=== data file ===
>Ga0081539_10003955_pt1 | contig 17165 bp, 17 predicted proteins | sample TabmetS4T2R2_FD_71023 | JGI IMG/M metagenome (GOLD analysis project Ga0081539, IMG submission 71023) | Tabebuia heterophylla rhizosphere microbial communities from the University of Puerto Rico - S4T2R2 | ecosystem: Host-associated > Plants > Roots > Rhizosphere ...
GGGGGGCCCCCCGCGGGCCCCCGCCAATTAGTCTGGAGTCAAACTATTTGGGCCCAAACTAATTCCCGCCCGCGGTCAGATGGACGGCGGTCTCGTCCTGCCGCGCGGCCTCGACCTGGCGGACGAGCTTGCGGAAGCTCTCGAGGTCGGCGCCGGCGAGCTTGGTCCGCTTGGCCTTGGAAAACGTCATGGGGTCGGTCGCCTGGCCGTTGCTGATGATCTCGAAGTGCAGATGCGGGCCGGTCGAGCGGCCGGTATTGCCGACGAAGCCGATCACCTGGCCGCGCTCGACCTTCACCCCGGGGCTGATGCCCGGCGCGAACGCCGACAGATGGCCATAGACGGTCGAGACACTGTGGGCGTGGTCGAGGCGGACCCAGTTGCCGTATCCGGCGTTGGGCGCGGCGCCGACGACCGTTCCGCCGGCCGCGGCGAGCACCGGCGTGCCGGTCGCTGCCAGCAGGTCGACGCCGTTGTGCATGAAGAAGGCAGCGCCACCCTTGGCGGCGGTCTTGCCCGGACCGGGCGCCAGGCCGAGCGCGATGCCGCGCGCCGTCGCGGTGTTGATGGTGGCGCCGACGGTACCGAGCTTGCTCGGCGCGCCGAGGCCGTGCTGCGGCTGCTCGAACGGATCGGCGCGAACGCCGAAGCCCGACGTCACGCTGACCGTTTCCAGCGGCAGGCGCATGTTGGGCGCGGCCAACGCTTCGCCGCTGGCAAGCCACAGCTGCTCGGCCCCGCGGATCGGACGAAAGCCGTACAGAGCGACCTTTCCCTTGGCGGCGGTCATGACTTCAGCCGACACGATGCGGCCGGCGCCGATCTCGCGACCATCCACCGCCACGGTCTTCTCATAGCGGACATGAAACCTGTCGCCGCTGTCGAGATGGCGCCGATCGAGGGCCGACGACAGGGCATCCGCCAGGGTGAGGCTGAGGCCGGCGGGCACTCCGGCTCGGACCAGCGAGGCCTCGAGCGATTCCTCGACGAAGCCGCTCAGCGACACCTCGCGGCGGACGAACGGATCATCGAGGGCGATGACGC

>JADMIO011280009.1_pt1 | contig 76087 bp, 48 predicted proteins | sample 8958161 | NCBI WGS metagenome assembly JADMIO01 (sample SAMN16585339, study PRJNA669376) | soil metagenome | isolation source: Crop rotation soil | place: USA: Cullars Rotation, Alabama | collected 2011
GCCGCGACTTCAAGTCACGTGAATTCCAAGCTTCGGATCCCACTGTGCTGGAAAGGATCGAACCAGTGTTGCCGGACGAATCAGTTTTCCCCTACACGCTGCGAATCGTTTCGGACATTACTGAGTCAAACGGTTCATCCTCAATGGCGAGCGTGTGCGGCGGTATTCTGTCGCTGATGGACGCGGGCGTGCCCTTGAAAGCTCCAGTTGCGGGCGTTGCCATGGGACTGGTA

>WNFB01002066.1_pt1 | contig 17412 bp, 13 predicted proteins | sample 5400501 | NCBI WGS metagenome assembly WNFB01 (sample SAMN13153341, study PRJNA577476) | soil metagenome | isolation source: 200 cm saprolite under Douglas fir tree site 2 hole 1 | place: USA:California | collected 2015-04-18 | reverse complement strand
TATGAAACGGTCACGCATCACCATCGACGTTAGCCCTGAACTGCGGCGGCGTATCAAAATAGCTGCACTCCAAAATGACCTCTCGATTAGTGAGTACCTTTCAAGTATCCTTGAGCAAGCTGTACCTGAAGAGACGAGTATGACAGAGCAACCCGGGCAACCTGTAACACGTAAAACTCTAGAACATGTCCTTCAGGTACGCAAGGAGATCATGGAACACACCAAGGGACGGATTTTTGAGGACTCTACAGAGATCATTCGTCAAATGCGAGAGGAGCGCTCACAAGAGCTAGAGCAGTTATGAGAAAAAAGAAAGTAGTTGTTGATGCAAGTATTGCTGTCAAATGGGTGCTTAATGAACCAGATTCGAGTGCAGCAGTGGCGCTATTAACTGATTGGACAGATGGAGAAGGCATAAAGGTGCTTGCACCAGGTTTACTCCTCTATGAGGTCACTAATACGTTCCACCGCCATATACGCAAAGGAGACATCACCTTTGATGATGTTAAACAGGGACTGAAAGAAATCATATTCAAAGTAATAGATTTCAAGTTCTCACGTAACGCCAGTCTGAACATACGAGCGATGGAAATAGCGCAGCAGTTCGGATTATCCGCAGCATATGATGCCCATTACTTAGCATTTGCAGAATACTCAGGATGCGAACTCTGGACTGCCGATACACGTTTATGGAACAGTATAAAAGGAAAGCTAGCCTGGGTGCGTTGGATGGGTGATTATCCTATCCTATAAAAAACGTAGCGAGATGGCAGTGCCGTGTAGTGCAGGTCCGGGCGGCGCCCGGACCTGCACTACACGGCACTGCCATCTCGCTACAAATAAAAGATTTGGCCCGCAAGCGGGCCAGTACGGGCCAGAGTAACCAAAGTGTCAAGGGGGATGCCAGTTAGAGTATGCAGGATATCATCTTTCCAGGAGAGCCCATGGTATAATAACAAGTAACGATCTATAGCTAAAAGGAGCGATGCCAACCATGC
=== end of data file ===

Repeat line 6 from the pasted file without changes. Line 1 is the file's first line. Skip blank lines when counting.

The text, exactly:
TATGAAACGGTCACGCATCACCATCGACGTTAGCCCTGAACTGCGGCGGCGTATCAAAATAGCTGCACTCCAAAATGACCTCTCGATTAGTGAGTACCTTTCAAGTATCCTTGAGCAAGCTGTACCTGAAGAGACGAGTATGACAGAGCAACCCGGGCAACCTGTAACACGTAAAACTCTAGAACATGTCCTTCAGGTACGCAAGGAGATCATGGAACACACCAAGGGACGGATTTTTGAGGACTCTACAGAGATCATTCGTCAAATGCGAGAGGAGCGCTCACAAGAGCTAGAGCAGTTATGAGAAAAAAGAAAGTAGTTGTTGATGCAAGTATTGCTGTCAAATGGGTGCTTAATGAACCAGATTCGAGTGCAGCAGTGGCGCTATTAACTGATTGGACAGATGGAGAAGGCATAAAGGTGCTTGCACCAGGTTTACTCCTCTATGAGGTCACTAATACGTTCCACCGCCATATACGCAAAGGAGACATCACCTTTGATGATGTTAAACAGGGACTGAAAGAAATCATATTCAAAGTAATAGATTTCAAGTTCTCACGTAACGCCAGTCTGAACATACGAGCGATGGAAATAGCGCAGCAGTTCGGATTATCCGCAGCATATGATGCCCATTACTTAGCATTTGCAGAATACTCAGGATGCGAACTCTGGACTGCCGATACACGTTTATGGAACAGTATAAAAGGAAAGCTAGCCTGGGTGCGTTGGATGGGTGATTATCCTATCCTATAAAAAACGTAGCGAGATGGCAGTGCCGTGTAGTGCAGGTCCGGGCGGCGCCCGGACCTGCACTACACGGCACTGCCATCTCGCTACAAATAAAAGATTTGGCCCGCAAGCGGGCCAGTACGGGCCAGAGTAACCAAAGTGTCAAGGGGGATGCCAGTTAGAGTATGCAGGATATCATCTTTCCAGGAGAGCCCATGGTATAATAACAAGTAACGATCTATAGCTAAAAGGAGCGATGCCAACCATGC